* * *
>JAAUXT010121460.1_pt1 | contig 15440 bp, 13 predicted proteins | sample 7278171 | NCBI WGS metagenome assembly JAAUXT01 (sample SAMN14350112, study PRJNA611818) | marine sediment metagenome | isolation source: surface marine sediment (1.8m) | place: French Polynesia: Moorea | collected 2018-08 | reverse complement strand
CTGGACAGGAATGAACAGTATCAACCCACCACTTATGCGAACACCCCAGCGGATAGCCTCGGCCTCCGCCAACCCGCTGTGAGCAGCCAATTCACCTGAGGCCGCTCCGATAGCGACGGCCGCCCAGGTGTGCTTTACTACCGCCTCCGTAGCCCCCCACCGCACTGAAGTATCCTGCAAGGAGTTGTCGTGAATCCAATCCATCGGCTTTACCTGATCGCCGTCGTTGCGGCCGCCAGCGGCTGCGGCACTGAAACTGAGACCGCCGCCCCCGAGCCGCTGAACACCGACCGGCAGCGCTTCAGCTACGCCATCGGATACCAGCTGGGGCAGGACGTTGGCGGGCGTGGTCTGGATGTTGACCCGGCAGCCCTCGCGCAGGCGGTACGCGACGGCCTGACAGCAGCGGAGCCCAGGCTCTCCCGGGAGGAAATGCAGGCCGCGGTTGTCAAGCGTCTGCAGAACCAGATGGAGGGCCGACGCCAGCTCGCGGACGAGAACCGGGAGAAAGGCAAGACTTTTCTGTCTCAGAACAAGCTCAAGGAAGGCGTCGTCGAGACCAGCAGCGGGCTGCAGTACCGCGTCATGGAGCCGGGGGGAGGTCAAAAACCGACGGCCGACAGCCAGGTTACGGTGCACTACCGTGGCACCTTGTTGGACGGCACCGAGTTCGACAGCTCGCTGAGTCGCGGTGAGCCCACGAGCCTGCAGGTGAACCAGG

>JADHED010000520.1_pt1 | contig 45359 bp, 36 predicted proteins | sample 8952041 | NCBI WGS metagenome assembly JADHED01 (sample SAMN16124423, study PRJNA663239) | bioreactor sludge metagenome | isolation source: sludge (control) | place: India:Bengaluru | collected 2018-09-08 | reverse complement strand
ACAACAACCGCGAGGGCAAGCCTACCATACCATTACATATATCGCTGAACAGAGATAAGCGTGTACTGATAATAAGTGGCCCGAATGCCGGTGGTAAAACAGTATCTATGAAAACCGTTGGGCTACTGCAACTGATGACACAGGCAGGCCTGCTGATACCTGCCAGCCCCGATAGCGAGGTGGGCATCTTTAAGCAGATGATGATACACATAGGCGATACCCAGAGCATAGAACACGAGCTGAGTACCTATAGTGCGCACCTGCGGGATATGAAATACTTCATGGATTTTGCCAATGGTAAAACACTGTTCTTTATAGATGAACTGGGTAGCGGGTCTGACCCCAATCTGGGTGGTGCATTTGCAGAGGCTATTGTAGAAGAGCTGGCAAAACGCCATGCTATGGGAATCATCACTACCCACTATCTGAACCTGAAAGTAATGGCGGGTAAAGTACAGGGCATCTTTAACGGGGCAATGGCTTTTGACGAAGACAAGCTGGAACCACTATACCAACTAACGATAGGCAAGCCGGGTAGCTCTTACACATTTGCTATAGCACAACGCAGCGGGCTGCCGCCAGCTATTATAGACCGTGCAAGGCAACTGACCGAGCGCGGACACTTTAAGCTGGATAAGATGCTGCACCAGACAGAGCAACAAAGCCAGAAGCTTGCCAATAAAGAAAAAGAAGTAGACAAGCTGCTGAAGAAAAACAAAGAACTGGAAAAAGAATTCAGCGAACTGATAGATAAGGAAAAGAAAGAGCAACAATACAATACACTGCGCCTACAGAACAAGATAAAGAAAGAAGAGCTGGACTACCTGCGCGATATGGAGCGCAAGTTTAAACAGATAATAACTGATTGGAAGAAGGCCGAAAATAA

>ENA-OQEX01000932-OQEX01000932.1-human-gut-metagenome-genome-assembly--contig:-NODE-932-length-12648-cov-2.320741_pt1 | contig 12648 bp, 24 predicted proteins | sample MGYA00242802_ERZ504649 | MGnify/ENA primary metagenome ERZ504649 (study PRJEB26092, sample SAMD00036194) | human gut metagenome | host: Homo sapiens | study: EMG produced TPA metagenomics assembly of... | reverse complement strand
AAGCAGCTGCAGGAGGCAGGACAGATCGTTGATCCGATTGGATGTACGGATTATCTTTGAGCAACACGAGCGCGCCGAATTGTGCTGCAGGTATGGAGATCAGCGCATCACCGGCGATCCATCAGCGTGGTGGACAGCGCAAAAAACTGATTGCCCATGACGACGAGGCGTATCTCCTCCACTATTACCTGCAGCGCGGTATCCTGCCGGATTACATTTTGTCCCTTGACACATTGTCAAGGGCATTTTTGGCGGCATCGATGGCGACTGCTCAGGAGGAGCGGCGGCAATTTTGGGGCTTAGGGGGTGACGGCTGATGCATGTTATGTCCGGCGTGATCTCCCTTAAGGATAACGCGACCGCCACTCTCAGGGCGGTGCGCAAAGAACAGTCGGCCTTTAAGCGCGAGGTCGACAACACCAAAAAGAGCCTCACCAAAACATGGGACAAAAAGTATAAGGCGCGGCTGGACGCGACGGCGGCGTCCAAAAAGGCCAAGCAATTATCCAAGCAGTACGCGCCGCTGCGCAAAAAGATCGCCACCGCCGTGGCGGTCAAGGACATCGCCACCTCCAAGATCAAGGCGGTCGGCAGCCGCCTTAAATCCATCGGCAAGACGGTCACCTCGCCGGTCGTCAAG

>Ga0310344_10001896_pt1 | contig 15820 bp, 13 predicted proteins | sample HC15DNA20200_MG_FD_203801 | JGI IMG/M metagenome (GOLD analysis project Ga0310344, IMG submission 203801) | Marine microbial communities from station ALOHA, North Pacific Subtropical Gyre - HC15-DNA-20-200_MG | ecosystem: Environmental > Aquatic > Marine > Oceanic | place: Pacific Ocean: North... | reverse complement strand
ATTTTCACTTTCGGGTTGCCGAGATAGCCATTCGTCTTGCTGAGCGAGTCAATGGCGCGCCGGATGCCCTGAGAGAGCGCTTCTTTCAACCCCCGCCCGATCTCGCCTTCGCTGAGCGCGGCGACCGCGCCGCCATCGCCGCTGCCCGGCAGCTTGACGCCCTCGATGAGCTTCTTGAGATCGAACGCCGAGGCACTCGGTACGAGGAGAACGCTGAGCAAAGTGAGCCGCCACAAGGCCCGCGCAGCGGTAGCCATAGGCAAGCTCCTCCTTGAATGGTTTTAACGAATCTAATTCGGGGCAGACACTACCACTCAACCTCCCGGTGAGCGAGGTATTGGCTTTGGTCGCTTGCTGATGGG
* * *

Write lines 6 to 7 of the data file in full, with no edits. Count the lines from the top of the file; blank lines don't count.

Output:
AAGCAGCTGCAGGAGGCAGGACAGATCGTTGATCCGATTGGATGTACGGATTATCTTTGAGCAACACGAGCGCGCCGAATTGTGCTGCAGGTATGGAGATCAGCGCATCACCGGCGATCCATCAGCGTGGTGGACAGCGCAAAAAACTGATTGCCCATGACGACGAGGCGTATCTCCTCCACTATTACCTGCAGCGCGGTATCCTGCCGGATTACATTTTGTCCCTTGACACATTGTCAAGGGCATTTTTGGCGGCATCGATGGCGACTGCTCAGGAGGAGCGGCGGCAATTTTGGGGCTTAGGGGGTGACGGCTGATGCATGTTATGTCCGGCGTGATCTCCCTTAAGGATAACGCGACCGCCACTCTCAGGGCGGTGCGCAAAGAACAGTCGGCCTTTAAGCGCGAGGTCGACAACACCAAAAAGAGCCTCACCAAAACATGGGACAAAAAGTATAAGGCGCGGCTGGACGCGACGGCGGCGTCCAAAAAGGCCAAGCAATTATCCAAGCAGTACGCGCCGCTGCGCAAAAAGATCGCCACCGCCGTGGCGGTCAAGGACATCGCCACCTCCAAGATCAAGGCGGTCGGCAGCCGCCTTAAATCCATCGGCAAGACGGTCACCTCGCCGGTCGTCAAG

>Ga0310344_10001896_pt1 | contig 15820 bp, 13 predicted proteins | sample HC15DNA20200_MG_FD_203801 | JGI IMG/M metagenome (GOLD analysis project Ga0310344, IMG submission 203801) | Marine microbial communities from station ALOHA, North Pacific Subtropical Gyre - HC15-DNA-20-200_MG | ecosystem: Environmental > Aquatic > Marine > Oceanic | place: Pacific Ocean: North... | reverse complement strand